"The shrine you seek is North, a man with fire for eyes will be there, and when you see him, tell him Goodie Gallows sent you!"

THE CASTLE: A a brief discussion, the party decides that it's best not to follow the mostly unpaid for advice of a witch. Because such advice is most likely a lie. The party turns further south. In the distance, as the sun drops low, the party sees a set of ruins. Mayfly feels this would be a great place to rest (maybe loot), while Sotar feels the exact opposite. The party reaches the ruins by nightfall. They light up torches and try to poke around the ruined keep.

Eventually, this was met with opposition. Heads seemingly covered in flesh masks popped up from the ruined keep's crenulation. Arrows fired from the top, spearing Ianthi! The party rushes to grab her and pull her out of range. A forced camp is made and bandages applied.

THE HUNTSMEN: In the morning the party moves southwest and encounters three bizarre things. The first is a large boar seemingly triumphant among a group of large crushed spiders. The second is a collection of 11 wolf skins seemingly devoid of anything inside as if the wolf in the skin just left it. The third is then meeting 11 men, dressed comically in peasant dress as if from a play, hunting a large boar.

The party, wary of their number, keeps their distance but directs the group of 11 to the location of the boar. 

THE SHRINE: With the light quickly fading the party chooses one last direction. Cresting the top of a low hill, the party sees a twisted tree wrapped around the statue of St. Richard! "Blow the horn!"

And at the cessation of the heavenly bellow, the angel appears in all its geometric glory. The shining three-sided representation of Law itself, bereft of its human skin, fires a searing light toward the twisted tree. Searing it to ashes, the angel then disappears!

There was much rejoicing. But with very little food because no one really packed for a party.

...and no gold.

To solve this problem, Brother Bréagadóir suggests that the party sell the location of the formerly lost shrine to the Bishop of Lychgate. Brilliant!

03 TOMB WITH EIGHT SKELETONS: Layering For Dynamic Encounters

A dynamic encounter for sure

It is entirely possible by playing D&D for any amount of time you have encountered or have written some variation of the following:

03. TOMB (80 x 80): Eight skeletons guard their former captain's tomb; will attack PCs who enter. Captain wears gold circlet (300 GP).

8 Skeletons AC 12 HD 1 (4hp) 1x weapon (1d6 or by weapon) MV 20, ML 12

This is pretty much the monster + treasure result from BX D&D and a serviceable one at that. You pretty much are picturing a room with a single tomb in the center and eight skeletons lined up along the walls. 

LAYER ZERO: You don't always need the latest monster book, you can easily layer additional simple elements to create novelty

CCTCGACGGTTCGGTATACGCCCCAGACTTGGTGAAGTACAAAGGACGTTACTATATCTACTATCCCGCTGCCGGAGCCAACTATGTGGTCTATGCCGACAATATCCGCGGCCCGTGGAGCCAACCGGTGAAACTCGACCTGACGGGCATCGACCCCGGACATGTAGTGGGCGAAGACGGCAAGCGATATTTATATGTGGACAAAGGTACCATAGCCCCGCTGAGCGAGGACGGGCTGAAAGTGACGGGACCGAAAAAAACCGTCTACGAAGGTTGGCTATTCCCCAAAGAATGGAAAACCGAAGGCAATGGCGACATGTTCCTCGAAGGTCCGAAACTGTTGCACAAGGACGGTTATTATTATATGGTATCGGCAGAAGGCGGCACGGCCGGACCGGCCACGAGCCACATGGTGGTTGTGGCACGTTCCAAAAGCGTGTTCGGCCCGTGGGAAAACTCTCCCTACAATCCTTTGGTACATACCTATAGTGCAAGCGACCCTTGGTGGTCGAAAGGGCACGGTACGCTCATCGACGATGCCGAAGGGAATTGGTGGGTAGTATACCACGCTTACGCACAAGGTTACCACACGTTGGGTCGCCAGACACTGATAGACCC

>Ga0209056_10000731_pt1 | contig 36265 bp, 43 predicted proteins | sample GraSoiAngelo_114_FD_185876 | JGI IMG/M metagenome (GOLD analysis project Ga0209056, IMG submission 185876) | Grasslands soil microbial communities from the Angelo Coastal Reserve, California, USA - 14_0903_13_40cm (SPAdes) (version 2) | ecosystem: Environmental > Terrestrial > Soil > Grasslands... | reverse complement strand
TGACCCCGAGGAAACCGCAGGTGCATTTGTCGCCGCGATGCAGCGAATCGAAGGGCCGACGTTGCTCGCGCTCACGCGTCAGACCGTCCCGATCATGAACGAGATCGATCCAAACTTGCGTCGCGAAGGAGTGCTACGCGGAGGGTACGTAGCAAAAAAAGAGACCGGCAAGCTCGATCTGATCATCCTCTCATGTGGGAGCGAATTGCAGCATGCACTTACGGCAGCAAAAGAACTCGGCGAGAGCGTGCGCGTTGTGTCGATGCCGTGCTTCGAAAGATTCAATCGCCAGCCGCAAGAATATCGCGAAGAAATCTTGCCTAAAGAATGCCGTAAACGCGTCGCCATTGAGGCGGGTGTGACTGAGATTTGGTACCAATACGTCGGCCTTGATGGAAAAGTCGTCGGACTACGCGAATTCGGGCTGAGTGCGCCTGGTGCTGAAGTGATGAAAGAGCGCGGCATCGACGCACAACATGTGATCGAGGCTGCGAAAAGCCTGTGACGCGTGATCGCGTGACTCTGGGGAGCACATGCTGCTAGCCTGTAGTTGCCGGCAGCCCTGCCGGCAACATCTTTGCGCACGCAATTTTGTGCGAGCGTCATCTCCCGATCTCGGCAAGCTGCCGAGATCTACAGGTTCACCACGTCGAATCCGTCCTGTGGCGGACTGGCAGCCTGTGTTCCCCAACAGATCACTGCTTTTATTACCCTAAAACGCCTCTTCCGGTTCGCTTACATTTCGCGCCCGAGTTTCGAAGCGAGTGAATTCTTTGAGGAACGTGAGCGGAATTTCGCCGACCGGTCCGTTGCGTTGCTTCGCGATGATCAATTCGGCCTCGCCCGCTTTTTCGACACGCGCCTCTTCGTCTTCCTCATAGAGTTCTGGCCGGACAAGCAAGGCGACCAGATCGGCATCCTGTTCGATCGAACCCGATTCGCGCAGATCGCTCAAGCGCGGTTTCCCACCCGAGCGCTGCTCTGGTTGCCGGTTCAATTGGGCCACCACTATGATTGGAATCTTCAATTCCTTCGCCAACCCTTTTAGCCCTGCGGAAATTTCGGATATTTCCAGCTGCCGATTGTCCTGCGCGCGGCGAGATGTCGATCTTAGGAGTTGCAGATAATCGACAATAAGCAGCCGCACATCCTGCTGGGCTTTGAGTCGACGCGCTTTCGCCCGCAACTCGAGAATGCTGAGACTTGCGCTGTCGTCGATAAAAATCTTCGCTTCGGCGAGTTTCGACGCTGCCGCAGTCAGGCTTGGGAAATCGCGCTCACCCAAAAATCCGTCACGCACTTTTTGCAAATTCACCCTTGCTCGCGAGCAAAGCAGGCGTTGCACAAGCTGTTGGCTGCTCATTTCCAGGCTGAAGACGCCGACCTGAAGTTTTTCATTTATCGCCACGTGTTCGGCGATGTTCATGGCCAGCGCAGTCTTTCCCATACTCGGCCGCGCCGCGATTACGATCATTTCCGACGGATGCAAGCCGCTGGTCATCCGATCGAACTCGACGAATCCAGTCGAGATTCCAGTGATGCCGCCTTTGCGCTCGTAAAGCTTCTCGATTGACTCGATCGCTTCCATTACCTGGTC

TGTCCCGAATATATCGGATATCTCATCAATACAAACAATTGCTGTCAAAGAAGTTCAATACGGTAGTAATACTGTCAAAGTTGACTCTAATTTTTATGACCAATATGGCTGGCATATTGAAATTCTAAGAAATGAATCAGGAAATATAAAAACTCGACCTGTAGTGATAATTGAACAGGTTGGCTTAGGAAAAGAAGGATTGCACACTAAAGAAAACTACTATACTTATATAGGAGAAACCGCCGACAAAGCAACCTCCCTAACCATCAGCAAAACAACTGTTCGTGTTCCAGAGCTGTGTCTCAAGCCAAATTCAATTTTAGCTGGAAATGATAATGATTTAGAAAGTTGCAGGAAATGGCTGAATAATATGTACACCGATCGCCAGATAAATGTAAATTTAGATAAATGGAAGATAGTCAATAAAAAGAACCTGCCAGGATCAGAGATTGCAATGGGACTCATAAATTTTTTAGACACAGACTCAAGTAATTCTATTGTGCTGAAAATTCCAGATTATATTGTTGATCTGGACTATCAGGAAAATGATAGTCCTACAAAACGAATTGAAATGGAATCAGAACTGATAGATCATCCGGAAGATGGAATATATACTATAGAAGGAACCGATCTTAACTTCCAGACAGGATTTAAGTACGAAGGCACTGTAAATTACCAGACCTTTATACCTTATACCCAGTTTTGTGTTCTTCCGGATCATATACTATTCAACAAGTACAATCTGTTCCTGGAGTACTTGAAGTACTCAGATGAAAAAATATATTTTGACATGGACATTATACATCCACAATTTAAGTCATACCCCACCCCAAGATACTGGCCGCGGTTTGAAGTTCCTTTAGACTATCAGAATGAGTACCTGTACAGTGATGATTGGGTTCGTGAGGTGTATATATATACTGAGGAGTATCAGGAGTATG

Or monster tome, or 3-ring binder enchiridion, or monster cards. There is power in the familiar. It can be leaned on for shorthand in non-critical situations. And it provides players with the enjoyment of recognition in either a nostalgic or anticipatory sense: "Ha! I bet those skeletons will attack us just like in the GT1: Stone Grey Halls of Grog's Tomb" or "Ha! I've always wanted to fight skeletons in stone gray halls!". But too much of the familiar and D&D loses some of its spark, especially if you are pursuing an exploration-centered classical style of game.

Instead, for my own games, I have been trying to focus on layering simple ~1-2 sentence additions using other common, easily understood elements of the game to create novelty. The shortlist of layering:

  1. Unique Description
  2. Weapon Mix
  3. Stretching, but not changing, the stat block
  4. Terrain
  5. Objectives

LAYER ONE: Unique Description

Presenting the tried and true in a new light can make the mundane novel.  For instance, if you wanted to startle your players, you could have 7 of the skeletons kneeling in prayer to a central seated figure. This brings our 8 skeletons to something like this:

03. TOMB (80 x 80): Seven skeletons kneel in prayer around their former captain (skeleton on a throne, circlet, center); the seven skeletons will attack PCs who enter the room.
Monster: Skeletons AC 12 HD 1 (4hp) 1x weapon (1d6 or by weapon) MV 20, ML 12 
Treasure: circlet (300 GP, opal in center 200 GP)

This setup tells a small story and begs some questions. Who were these folks? What is the relationship? Is the kneeling an expression of subjection or reverence? Player table-talk might generate some new adventure seed for you.

However, this is not going to be a dynamic combat situation. The room described above is pretty much a "white room" with little in the way of terrain or enemy variety. A singular room is okay, but if too many rooms occur like this it encourages players to just adopt a singular strategy of heaviest armor, high damage weapons, and damage-only spells. And it gets boring and that is not okay.